EffectiveAltruismData.com: A Website for Aggregating and Visualising EA Data

by Hamish Huggard6 min read11th Sep 20218 comments

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Data (EA Community)Data sciencePublic interest technologySoftware engineering
Frontpage

There’s lots of cool data floating around in EA: grant databases, survey results, growth metrics, etc. I’m a data scientist and enjoy data visualisation, so thought it would be a fun project to build a website which aggregates EA data into interactive plots.

The website is now live at EffectiveAltruismData.com. Source code is available on Github

This project is still a work in progress: the data is pretty out of date and I’ve got lots of future work planned. But it’s far enough along that I’d like some public feedback.

The website is responsive and should look good on any desktop or tablet screen. If you’re viewing on a phone it will probably look ok, but you may need to alternate between portrait and landscape.

Here are a few screenshots:

Implementation Details

The website is mostly coded in Python. The main libraries I used were:

  • Pandas for data handling.
  • Plotly for creating the interactive plots.
  • Dash for the web framework.

I also wrote a bunch of vanilla CSS for the frontend styling.

The web server is currently deployed with Heroku, which costs $7/month.

I have vague ambitions to re-implement the frontend with D3.js or Chart.js. This should cut down the loading time and give me more control over how the visualisations work.

Design Philosophy

I aimed to follow the data visualisation principles laid out in Information Dashboard Design and Storytelling with Data. These include:

  • Minimise the “ink-to-data” (or “pixel-to-data”) ratio to avoid distracting clutter.
  • Encoding data in length or distance is much higher fidelity than area or angle.
    • Avoid pie charts, stacked area plots, radar charts, violin plots.
    • Stick to bar charts, scatter plots, and line graphs as much as possible.
  • Don’t make the reader rotate their head.
    • Use horizontal bar charts rather than vertical ones.
  • Minimise the total length the eye has to travel to take in all the data.
    • Avoid legends.
    • On line graphs, put the labels directly on the ends of the lines.

Why I Did This

I said earlier that this project was motivated by my fancy for data visualisation. But I do think there’s a lot of scope for valuable data visualisation and data wrangling work within Effective Altruism.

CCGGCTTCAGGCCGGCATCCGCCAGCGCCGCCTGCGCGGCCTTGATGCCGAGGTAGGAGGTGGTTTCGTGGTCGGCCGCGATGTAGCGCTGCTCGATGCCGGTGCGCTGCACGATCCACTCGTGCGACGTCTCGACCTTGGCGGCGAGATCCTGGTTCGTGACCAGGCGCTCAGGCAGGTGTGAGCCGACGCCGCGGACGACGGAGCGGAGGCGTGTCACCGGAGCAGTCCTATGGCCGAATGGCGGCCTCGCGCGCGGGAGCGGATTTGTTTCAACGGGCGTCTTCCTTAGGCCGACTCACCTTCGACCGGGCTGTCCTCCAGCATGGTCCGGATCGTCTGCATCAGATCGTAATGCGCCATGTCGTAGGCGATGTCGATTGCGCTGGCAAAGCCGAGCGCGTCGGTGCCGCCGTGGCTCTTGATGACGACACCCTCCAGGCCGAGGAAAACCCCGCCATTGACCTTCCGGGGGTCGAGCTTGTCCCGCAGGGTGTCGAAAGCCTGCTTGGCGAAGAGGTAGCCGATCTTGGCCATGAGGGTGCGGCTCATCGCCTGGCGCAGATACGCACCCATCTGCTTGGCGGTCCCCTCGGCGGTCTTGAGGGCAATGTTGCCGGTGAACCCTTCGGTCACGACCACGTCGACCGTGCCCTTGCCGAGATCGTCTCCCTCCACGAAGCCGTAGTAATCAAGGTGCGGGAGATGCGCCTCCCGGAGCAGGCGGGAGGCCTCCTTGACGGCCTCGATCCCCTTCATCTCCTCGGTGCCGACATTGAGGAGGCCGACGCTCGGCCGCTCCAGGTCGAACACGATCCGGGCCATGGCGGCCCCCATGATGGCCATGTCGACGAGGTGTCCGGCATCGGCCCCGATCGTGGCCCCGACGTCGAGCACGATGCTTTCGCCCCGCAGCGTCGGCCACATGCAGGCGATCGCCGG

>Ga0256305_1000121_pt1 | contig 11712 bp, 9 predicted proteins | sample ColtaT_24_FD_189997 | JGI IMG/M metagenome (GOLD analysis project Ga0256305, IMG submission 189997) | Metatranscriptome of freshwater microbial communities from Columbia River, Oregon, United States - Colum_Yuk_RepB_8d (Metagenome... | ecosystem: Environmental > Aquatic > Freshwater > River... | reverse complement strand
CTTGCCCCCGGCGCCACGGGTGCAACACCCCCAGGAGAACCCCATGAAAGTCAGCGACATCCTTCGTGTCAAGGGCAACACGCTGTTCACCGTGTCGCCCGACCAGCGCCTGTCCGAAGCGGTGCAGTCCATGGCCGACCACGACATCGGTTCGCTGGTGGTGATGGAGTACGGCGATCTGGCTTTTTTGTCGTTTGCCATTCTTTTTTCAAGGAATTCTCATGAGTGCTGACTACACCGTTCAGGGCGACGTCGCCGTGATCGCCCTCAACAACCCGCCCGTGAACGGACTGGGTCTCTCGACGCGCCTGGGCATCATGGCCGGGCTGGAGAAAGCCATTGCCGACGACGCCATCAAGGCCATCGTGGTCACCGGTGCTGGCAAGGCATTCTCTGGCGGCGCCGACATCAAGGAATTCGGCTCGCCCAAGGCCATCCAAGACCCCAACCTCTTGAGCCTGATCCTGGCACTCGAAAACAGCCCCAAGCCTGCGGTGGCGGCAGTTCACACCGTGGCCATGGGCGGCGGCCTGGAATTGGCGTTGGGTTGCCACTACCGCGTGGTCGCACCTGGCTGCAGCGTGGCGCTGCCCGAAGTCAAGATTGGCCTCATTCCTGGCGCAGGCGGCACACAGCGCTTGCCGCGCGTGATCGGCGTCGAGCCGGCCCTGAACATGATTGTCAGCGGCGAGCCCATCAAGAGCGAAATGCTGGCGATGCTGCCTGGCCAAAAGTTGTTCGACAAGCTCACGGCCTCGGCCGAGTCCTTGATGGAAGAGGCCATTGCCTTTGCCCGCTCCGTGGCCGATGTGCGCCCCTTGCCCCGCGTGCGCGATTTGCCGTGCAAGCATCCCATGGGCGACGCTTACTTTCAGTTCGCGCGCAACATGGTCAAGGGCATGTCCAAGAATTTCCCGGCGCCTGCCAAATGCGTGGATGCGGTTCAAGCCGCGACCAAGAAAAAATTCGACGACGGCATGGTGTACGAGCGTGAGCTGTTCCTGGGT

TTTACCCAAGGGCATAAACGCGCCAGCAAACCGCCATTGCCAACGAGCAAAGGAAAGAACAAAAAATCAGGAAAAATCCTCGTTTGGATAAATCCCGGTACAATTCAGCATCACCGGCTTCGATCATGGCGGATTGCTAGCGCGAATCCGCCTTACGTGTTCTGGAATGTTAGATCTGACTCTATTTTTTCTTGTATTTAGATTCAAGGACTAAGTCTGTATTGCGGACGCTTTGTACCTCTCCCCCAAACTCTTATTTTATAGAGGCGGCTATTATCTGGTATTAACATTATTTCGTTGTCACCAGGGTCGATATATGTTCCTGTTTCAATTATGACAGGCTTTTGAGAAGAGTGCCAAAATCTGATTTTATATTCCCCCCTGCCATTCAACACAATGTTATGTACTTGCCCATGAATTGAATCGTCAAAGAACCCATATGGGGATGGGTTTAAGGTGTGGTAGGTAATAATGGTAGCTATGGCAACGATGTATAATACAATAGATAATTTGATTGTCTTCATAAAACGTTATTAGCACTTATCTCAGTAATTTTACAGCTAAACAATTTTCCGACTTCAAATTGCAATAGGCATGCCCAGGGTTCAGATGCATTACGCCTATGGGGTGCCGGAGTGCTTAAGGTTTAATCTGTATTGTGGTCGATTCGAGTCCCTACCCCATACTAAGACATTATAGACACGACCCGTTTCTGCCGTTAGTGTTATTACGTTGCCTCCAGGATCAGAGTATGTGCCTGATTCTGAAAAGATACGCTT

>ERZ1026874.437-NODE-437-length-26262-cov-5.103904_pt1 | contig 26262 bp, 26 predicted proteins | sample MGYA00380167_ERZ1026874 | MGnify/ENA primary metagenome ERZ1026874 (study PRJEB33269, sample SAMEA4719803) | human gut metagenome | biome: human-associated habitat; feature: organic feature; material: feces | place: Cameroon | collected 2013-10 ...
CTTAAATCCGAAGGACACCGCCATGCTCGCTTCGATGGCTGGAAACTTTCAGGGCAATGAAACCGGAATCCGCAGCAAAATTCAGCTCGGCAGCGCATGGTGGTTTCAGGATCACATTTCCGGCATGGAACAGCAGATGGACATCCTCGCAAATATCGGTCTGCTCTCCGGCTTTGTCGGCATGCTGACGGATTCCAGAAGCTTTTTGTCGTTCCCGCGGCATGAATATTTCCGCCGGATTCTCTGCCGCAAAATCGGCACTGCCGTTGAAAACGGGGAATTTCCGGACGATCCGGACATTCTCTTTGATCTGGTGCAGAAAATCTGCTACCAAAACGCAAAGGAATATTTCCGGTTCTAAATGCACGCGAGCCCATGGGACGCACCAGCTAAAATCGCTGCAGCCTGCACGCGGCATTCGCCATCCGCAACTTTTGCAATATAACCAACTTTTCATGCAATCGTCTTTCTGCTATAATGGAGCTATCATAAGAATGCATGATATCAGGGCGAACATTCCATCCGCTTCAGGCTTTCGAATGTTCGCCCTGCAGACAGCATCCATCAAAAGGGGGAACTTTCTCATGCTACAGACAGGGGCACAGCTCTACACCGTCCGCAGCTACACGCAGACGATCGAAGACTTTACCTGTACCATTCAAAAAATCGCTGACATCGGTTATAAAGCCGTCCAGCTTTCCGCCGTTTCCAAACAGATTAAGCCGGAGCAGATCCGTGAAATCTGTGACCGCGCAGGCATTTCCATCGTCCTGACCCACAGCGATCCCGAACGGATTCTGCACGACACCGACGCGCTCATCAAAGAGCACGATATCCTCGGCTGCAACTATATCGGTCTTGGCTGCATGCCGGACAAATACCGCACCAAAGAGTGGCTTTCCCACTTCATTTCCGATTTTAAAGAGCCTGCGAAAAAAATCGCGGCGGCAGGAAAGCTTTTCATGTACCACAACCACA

For example, I’ve found it difficult to get a sense of the scale of donations within EA. Are total donations basically Open Philanthropy plus a rounding error? Or do donations from all the little guys like me actually make a difference in the big picture? 

This isn’t just an interesting question in itself: it also informs my life decisions. If the total donations of people in my reference class is enough to make a noticeable change to AMF funding, then I’m more likely to steadily earn-to-give on a moderately affluent career path. If my reference class is totally overwhelmed by a handful of mega-donors, then I’m more likely to drop everything and spend a year figuring out if I can contribute to AI safety. 

This was some of the motivation behind the first panel of EffectiveAltruismData.com. Ultimately, I’d like to have a plot which puts all the major stocks and flows of EA money on a common scale and puts my personal earning-to-give into perspective.

Another example: I have a vague sense that EAs are getting more diverse over time. Is this true? Currently, answering this question would require going through all the EA survey reports, reading numbers from images of plots, and typing them into a spreadsheet. It would be nice if all the data was easily accessible from some central repository and ready for analysis. 

Data visualisation is a great tool for getting lots of people quickly up to speed on quantitative facts. Gapminder and Our World in Data do this to great effect. If we want EA to be an efficient machine for turning smart people into utils, then we should make full use of data visualisation’s affordances.

This Took Surprisingly Long

I started this project in June last year, a full 14 months ago. This is why the survey data is from 2019.  The git repository has about 170 commits. I reckon each commit represents somewhere between 10 minutes and one hour of work, so I think I’ve spent something like 50-100 hours on this so far.

The website isn’t super complicated. Why did it take so long?

For one thing I wasn’t very good at staying focused and making steady progress until Ivan agreed to be my boss for this project and check in on my progress every week. Thanks Ivan!